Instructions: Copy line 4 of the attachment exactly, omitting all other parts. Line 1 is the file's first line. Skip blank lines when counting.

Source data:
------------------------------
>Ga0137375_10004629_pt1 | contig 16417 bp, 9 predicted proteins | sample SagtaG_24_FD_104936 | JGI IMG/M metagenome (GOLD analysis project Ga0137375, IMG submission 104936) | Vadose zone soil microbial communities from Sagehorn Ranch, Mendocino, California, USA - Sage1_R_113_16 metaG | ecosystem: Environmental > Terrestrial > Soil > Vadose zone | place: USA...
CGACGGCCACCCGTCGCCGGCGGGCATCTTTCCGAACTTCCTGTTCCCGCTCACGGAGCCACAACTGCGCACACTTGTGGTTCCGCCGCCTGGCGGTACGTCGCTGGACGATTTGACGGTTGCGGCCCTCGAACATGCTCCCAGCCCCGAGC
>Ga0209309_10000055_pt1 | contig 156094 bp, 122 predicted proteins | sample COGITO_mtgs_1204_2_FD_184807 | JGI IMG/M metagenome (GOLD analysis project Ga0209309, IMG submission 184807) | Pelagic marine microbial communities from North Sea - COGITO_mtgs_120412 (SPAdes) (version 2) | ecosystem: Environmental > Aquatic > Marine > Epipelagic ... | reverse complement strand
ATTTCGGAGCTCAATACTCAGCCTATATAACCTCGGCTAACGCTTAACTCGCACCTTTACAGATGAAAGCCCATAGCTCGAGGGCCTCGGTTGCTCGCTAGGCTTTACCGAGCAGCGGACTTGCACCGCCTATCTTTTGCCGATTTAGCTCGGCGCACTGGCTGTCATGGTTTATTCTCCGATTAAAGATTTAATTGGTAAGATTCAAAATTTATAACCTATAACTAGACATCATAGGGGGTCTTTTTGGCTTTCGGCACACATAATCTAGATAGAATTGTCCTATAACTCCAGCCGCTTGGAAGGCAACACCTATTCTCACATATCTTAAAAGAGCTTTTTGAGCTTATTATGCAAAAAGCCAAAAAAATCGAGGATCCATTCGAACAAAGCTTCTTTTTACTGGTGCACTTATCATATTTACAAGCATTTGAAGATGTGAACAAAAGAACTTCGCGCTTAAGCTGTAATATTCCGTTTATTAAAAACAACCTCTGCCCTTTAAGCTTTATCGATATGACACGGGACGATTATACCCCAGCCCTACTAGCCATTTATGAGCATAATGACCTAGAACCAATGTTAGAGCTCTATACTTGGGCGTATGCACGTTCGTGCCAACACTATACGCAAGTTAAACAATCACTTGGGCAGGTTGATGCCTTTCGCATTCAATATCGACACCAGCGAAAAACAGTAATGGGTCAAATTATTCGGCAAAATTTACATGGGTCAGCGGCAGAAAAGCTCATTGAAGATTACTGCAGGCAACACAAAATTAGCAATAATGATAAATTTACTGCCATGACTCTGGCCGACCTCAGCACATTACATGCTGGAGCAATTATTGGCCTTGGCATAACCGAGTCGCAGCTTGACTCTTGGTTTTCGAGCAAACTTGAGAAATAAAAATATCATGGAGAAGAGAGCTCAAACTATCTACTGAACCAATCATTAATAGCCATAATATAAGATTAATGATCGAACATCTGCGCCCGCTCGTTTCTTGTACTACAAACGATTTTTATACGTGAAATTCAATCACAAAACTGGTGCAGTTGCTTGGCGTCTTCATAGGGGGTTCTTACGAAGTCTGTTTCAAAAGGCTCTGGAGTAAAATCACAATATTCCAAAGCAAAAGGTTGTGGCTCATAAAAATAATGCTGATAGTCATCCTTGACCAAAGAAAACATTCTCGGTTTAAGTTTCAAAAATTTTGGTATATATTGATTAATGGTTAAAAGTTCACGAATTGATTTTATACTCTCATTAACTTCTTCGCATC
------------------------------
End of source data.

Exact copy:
ATTTCGGAGCTCAATACTCAGCCTATATAACCTCGGCTAACGCTTAACTCGCACCTTTACAGATGAAAGCCCATAGCTCGAGGGCCTCGGTTGCTCGCTAGGCTTTACCGAGCAGCGGACTTGCACCGCCTATCTTTTGCCGATTTAGCTCGGCGCACTGGCTGTCATGGTTTATTCTCCGATTAAAGATTTAATTGGTAAGATTCAAAATTTATAACCTATAACTAGACATCATAGGGGGTCTTTTTGGCTTTCGGCACACATAATCTAGATAGAATTGTCCTATAACTCCAGCCGCTTGGAAGGCAACACCTATTCTCACATATCTTAAAAGAGCTTTTTGAGCTTATTATGCAAAAAGCCAAAAAAATCGAGGATCCATTCGAACAAAGCTTCTTTTTACTGGTGCACTTATCATATTTACAAGCATTTGAAGATGTGAACAAAAGAACTTCGCGCTTAAGCTGTAATATTCCGTTTATTAAAAACAACCTCTGCCCTTTAAGCTTTATCGATATGACACGGGACGATTATACCCCAGCCCTACTAGCCATTTATGAGCATAATGACCTAGAACCAATGTTAGAGCTCTATACTTGGGCGTATGCACGTTCGTGCCAACACTATACGCAAGTTAAACAATCACTTGGGCAGGTTGATGCCTTTCGCATTCAATATCGACACCAGCGAAAAACAGTAATGGGTCAAATTATTCGGCAAAATTTACATGGGTCAGCGGCAGAAAAGCTCATTGAAGATTACTGCAGGCAACACAAAATTAGCAATAATGATAAATTTACTGCCATGACTCTGGCCGACCTCAGCACATTACATGCTGGAGCAATTATTGGCCTTGGCATAACCGAGTCGCAGCTTGACTCTTGGTTTTCGAGCAAACTTGAGAAATAAAAATATCATGGAGAAGAGAGCTCAAACTATCTACTGAACCAATCATTAATAGCCATAATATAAGATTAATGATCGAACATCTGCGCCCGCTCGTTTCTTGTACTACAAACGATTTTTATACGTGAAATTCAATCACAAAACTGGTGCAGTTGCTTGGCGTCTTCATAGGGGGTTCTTACGAAGTCTGTTTCAAAAGGCTCTGGAGTAAAATCACAATATTCCAAAGCAAAAGGTTGTGGCTCATAAAAATAATGCTGATAGTCATCCTTGACCAAAGAAAACATTCTCGGTTTAAGTTTCAAAAATTTTGGTATATATTGATTAATGGTTAAAAGTTCACGAATTGATTTTATACTCTCATTAACTTCTTCGCATC